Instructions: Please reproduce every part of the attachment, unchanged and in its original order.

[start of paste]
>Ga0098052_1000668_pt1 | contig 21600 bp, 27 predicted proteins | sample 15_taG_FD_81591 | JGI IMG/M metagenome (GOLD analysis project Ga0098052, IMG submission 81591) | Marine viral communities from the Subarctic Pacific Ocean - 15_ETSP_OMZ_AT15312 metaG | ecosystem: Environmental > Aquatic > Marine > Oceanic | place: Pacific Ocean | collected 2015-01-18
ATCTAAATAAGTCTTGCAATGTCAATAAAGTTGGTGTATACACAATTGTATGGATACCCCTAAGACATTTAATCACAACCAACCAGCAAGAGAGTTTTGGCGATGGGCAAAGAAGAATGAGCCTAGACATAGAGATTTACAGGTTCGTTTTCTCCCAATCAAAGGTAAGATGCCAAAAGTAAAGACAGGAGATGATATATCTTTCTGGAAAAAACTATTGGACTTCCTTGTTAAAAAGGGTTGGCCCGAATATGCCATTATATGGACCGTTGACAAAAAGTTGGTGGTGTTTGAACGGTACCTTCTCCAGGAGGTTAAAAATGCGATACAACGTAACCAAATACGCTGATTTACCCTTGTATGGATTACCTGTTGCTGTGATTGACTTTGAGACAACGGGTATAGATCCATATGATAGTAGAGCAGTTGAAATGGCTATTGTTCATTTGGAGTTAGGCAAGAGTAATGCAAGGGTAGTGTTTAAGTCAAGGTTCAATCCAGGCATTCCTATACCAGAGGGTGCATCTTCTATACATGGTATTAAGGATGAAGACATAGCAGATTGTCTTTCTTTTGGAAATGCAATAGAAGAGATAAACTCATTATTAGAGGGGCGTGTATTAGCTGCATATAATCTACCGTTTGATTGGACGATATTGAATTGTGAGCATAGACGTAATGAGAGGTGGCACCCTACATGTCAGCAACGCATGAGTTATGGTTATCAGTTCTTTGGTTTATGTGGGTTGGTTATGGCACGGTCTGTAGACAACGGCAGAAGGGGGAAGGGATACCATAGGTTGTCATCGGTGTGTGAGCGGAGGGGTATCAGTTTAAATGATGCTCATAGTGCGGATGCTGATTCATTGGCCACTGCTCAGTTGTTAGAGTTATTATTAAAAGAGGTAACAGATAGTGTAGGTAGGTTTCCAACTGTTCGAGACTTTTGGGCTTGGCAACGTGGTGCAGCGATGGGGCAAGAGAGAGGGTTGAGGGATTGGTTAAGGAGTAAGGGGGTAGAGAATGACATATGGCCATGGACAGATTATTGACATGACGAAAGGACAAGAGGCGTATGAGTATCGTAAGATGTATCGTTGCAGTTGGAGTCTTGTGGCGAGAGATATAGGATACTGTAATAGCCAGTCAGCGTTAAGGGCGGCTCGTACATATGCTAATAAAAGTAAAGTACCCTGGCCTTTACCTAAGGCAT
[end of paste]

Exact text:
>Ga0098052_1000668_pt1 | contig 21600 bp, 27 predicted proteins | sample 15_taG_FD_81591 | JGI IMG/M metagenome (GOLD analysis project Ga0098052, IMG submission 81591) | Marine viral communities from the Subarctic Pacific Ocean - 15_ETSP_OMZ_AT15312 metaG | ecosystem: Environmental > Aquatic > Marine > Oceanic | place: Pacific Ocean | collected 2015-01-18
ATCTAAATAAGTCTTGCAATGTCAATAAAGTTGGTGTATACACAATTGTATGGATACCCCTAAGACATTTAATCACAACCAACCAGCAAGAGAGTTTTGGCGATGGGCAAAGAAGAATGAGCCTAGACATAGAGATTTACAGGTTCGTTTTCTCCCAATCAAAGGTAAGATGCCAAAAGTAAAGACAGGAGATGATATATCTTTCTGGAAAAAACTATTGGACTTCCTTGTTAAAAAGGGTTGGCCCGAATATGCCATTATATGGACCGTTGACAAAAAGTTGGTGGTGTTTGAACGGTACCTTCTCCAGGAGGTTAAAAATGCGATACAACGTAACCAAATACGCTGATTTACCCTTGTATGGATTACCTGTTGCTGTGATTGACTTTGAGACAACGGGTATAGATCCATATGATAGTAGAGCAGTTGAAATGGCTATTGTTCATTTGGAGTTAGGCAAGAGTAATGCAAGGGTAGTGTTTAAGTCAAGGTTCAATCCAGGCATTCCTATACCAGAGGGTGCATCTTCTATACATGGTATTAAGGATGAAGACATAGCAGATTGTCTTTCTTTTGGAAATGCAATAGAAGAGATAAACTCATTATTAGAGGGGCGTGTATTAGCTGCATATAATCTACCGTTTGATTGGACGATATTGAATTGTGAGCATAGACGTAATGAGAGGTGGCACCCTACATGTCAGCAACGCATGAGTTATGGTTATCAGTTCTTTGGTTTATGTGGGTTGGTTATGGCACGGTCTGTAGACAACGGCAGAAGGGGGAAGGGATACCATAGGTTGTCATCGGTGTGTGAGCGGAGGGGTATCAGTTTAAATGATGCTCATAGTGCGGATGCTGATTCATTGGCCACTGCTCAGTTGTTAGAGTTATTATTAAAAGAGGTAACAGATAGTGTAGGTAGGTTTCCAACTGTTCGAGACTTTTGGGCTTGGCAACGTGGTGCAGCGATGGGGCAAGAGAGAGGGTTGAGGGATTGGTTAAGGAGTAAGGGGGTAGAGAATGACATATGGCCATGGACAGATTATTGACATGACGAAAGGACAAGAGGCGTATGAGTATCGTAAGATGTATCGTTGCAGTTGGAGTCTTGTGGCGAGAGATATAGGATACTGTAATAGCCAGTCAGCGTTAAGGGCGGCTCGTACATATGCTAATAAAAGTAAAGTACCCTGGCCTTTACCTAAGGCAT